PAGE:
• In the event that the pandemic becomes a full blown emergency in any part of the country, it would be necessary that all existing medical facilities be brought under a centralised district authority, including all private hospitals. Allocation of medical facilities will have to be done by this authority and not by the market mechanisms. The protocols and administrative and financial measures required for doing so must be put in place as part of epidemic readiness.
• While containment by isolating patients with the disease and tracing contacts, and quarantining individuals returning from nations with an established outbreak may continue to be relevant for a longer period, the system needs to gear up for addressing community transmission. Key to this is a much wider availability of testing, other than contacts, every single patient with typical symptoms requiring hospitalisation can be offered the test.
• Immediate strengthening of the integrated disease surveillance programme, by a major increase in capacity to test for this disease, and to report on all seasonal flu and other fever related deaths from across all facilities - public and private. In the absence of such expansion, we caution that the country could even go through an epidemic without knowing it, or could be surprised by large cluster-outbreaks where they are least expected.
• As a long term measure we call for establishing a government centre for disease control in every district, which is staffed and facilitated to test, identify and provide alerts and advice precautionary measures for pathogenic attacks like the current Sar-Cov2 pandemic.
• Ensure safe working conditions and adequate protective equipment for healthcare and support staff. These are to be provided not only in hospitals but also for frontline workers supporting home quarantine and isolation. This would require that medical tools such as effective facemasks and sterilising fluids are prioritised for front-line healthcare workers and patients.
• Ensure that the distribution of scarce resources in the event of a widespread outbreak should be governed by a clear evaluation of the public health needs, rather than on sales to the highest bidder (This problem emerged with Oseltamivir(Tamiflu) during the 2009 H1N1 influenza pandemic). International collaboration vis-a-vis developments in medication and vaccines is a must, and care must be taken to prevent patent monopolies from limiting production of potential treatments.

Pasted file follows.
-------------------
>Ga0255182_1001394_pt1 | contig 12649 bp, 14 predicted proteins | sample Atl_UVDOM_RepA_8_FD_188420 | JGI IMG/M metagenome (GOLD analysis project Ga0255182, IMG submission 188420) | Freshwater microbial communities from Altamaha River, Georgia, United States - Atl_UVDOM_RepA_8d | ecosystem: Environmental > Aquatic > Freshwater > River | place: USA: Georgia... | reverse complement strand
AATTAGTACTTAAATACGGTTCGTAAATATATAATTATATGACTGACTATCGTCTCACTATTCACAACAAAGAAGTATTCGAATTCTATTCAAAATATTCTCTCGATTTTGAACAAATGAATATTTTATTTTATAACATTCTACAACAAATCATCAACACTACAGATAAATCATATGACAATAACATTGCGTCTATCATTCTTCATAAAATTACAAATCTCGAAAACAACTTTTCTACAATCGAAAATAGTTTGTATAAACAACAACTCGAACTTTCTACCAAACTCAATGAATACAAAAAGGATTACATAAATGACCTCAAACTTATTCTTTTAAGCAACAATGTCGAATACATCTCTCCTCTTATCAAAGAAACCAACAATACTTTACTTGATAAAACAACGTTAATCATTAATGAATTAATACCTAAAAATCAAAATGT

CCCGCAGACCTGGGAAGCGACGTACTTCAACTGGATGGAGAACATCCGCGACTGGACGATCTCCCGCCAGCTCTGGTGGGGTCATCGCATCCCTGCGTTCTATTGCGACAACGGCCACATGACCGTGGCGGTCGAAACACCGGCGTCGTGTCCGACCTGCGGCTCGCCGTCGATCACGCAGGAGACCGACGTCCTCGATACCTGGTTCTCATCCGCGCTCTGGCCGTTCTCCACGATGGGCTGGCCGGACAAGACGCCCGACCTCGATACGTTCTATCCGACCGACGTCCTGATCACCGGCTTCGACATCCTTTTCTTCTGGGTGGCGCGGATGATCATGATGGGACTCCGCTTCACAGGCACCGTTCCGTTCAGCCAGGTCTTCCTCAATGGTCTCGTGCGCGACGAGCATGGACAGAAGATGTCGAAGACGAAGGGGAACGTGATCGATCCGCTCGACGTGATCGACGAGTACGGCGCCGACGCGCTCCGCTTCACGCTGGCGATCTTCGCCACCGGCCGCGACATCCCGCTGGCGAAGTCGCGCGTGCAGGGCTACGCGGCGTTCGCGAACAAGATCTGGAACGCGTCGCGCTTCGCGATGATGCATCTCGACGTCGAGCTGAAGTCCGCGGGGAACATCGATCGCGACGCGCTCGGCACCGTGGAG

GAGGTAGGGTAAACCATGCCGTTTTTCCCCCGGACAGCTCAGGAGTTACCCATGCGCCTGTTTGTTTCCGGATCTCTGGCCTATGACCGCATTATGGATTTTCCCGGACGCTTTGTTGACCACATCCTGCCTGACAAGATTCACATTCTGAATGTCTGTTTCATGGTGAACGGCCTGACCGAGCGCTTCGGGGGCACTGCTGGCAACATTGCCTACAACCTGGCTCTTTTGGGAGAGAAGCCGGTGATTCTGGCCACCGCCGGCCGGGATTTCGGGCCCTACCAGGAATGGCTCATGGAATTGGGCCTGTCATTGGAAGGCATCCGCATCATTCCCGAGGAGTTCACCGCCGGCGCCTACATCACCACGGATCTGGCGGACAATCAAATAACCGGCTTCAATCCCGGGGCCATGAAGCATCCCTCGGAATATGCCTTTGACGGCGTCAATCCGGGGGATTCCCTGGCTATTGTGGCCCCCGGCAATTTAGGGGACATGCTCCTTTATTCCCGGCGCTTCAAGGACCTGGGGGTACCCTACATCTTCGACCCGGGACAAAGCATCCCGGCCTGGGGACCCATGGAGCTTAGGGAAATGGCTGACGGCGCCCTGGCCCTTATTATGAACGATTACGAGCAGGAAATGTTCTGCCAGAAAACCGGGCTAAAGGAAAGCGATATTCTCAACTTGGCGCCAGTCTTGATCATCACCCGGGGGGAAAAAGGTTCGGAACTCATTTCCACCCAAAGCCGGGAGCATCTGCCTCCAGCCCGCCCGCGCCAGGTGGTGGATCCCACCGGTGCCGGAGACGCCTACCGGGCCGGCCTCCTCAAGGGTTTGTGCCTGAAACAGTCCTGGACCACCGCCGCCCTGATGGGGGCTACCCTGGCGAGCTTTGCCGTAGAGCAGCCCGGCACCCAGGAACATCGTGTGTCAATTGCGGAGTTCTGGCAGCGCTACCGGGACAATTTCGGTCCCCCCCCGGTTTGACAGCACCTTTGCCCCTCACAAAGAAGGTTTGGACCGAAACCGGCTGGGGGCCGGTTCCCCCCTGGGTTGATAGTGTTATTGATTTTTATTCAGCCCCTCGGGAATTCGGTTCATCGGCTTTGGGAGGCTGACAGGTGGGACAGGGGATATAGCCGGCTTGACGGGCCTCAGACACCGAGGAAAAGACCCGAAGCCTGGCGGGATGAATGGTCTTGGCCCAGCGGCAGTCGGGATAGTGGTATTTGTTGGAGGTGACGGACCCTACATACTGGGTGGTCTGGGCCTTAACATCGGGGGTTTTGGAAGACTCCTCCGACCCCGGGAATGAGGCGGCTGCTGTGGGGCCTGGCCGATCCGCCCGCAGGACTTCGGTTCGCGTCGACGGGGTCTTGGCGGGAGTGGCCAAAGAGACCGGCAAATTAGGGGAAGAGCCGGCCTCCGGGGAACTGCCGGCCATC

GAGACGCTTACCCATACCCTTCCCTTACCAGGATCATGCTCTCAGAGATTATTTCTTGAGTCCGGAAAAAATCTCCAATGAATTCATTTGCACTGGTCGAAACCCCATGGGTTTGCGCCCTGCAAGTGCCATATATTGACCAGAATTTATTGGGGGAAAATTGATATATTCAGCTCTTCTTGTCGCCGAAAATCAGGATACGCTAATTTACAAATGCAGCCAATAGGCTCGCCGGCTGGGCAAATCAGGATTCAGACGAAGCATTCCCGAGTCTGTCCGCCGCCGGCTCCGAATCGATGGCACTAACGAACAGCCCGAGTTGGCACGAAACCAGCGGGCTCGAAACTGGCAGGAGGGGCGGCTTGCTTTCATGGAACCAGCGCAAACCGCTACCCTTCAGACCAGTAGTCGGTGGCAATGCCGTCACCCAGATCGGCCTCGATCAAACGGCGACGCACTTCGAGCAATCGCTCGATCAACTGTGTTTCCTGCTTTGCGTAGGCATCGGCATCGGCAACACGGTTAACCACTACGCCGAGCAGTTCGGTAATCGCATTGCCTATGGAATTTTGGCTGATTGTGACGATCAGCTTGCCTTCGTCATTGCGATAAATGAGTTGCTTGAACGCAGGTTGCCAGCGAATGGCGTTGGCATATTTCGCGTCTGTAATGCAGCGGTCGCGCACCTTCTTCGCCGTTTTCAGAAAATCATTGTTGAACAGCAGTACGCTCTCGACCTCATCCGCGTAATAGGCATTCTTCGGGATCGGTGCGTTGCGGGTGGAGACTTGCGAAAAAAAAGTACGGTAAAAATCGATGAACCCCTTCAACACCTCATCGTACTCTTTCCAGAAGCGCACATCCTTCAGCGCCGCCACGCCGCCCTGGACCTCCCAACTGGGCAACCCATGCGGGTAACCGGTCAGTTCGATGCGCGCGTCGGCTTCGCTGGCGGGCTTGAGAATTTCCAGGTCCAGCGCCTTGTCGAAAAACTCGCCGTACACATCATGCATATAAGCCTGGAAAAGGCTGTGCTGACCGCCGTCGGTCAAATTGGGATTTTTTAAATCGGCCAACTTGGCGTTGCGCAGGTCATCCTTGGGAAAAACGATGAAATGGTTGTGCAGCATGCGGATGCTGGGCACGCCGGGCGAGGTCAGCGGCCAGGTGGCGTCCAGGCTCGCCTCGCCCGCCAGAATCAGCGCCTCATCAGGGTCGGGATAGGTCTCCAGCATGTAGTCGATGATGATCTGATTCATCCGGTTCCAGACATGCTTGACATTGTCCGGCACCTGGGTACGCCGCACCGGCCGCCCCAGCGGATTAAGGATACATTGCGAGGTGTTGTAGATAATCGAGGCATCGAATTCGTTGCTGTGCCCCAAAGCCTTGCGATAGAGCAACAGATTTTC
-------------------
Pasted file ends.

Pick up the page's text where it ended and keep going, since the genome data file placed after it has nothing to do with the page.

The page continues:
Social Distancing and Human Rights

• Social distancing must necessarily be done by public education and persuasion. The use of coercive measures would be unfair and unhelpful. Mass gatherings, public events, whether social, religious, sports related, cultural or political, could be dissuaded for some time more- but should not be banned.
• Build up active community support and outreach services for those in home quarantine or whose social security benefits are curtailed due to closure or difficulties in access to essential services. Many of those in home quarantine will have co-morbidities that would require access to follow up care and medication. Many children will need access to supplementary nutrition programs, more so, when their parents’ livelihood is compromised. Shutting down such services without providing for alternatives would be unfair.
• When populations are placed under lockdown or quarantine, special measures would need to be in place to ensure that this is done in a humane manner and without abuse to core human rights. Even the most well- intentioned governments would require active engagement of human rights institutions and civil society organisations and trade unions to inspect and report back on standards of care and the problems that most vulnerable sections are facing, so that these problems are also part of litigation.
• The freedom of the media to report on the epidemic and its consequences must be safeguarded at all times. However, when carrying a message that is on the nature of spread, the source of infection or on treatment, news media must be encouraged to keep to the parameters set by government  channels, international health institution channels, or of universities and research institutions. Where information is from outside these sources, the news must be accompanied by a disclaimer that this is unverified and could be fake. Any blanket ban on media freedoms is unwarranted and should be resisted.
Redressing Economic Inequity- as cause and consequence
• Maintenance of routine economic activity, which primarily means the safeguarding of the livelihoods of the majority, should also be acknowledged and acted upon as a public health priority. Public education should also address the need to build solidarity in such times. The working people and poor take a much larger economic hit due to disruption of livelihoods than the salaried section and the affluent- and this should be acknowledged. There has to be active community support and support from employers, to those in home quarantine, and those, whose livelihoods are compromised by these lockdowns.
• There must be an immediate increase in public expenditure that leads to widespread demand side support in the form of both increased public employment and social security, including measures akin to ensuring a universal basic income. This is urgently required to address the attack on livelihoods of the majority of the people. Further concessions to corporate industry, to counter the crisis they are also facing, and further austerity for the working people, would be most counter-productive and iniquitous.